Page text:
Kellogg, W(ill) K(eith)

Kellogg, W(ill) K(eith)

biographical name

(born April 7, 1860, Battle Creek, Mich., U.S.—died Oct. 6, 1951, Battle Creek) U.S. breakfast-cereal manufacturer and philanthropist. After working with his brother John Harvey Kellogg, a physician and health-food pioneer, he founded (1906) the W.K. Kellogg Co. to manufacture dry breakfast cereals, cornflakes being its sole product in the early years. It soon became a leading U.S. producer of these and other convenience foods. By the early 21st century, its annual sales exceeded $9 billion. The W.K. Kellogg Foundation is one of the country's largest philanthropic institutions.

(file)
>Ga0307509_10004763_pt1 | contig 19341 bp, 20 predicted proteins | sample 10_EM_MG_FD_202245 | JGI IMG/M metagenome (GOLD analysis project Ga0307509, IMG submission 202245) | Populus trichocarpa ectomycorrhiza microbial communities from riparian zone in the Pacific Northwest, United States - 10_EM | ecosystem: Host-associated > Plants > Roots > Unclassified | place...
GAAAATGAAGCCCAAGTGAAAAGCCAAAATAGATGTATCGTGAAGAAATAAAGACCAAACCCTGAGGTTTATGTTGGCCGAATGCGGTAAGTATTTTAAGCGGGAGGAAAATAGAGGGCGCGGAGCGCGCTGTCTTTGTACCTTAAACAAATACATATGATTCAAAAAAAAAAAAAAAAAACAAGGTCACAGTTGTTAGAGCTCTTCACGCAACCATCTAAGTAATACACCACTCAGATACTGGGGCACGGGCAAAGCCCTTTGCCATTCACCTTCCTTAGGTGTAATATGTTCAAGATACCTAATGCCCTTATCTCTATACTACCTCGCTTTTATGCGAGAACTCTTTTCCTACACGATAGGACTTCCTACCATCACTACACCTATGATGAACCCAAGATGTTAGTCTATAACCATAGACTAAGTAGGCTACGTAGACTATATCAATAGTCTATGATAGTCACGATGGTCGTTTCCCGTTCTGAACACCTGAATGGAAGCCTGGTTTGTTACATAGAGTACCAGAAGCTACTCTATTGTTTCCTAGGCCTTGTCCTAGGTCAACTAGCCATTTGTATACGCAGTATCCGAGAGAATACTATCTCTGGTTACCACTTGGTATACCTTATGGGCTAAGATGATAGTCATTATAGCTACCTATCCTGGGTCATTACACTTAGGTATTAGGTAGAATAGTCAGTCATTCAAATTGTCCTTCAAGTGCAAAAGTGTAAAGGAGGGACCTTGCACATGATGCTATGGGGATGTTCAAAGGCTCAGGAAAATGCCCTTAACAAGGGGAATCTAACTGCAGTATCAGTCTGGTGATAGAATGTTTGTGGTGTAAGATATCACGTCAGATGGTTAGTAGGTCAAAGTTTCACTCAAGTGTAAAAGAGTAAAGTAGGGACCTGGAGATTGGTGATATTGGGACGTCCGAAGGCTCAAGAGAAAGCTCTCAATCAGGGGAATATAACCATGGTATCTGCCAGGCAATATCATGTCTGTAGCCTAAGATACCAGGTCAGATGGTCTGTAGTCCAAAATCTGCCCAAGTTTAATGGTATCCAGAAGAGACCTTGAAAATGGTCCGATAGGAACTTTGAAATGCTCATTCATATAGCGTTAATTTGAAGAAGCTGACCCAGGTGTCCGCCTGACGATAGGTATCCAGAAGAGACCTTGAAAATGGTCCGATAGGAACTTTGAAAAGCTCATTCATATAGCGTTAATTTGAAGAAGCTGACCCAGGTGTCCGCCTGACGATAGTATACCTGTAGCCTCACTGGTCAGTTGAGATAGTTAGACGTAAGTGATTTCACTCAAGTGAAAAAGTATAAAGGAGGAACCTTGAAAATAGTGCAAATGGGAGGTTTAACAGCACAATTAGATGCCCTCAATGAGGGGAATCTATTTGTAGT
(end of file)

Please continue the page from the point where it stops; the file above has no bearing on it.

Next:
This entry comes from Encyclopædia Britannica Concise.
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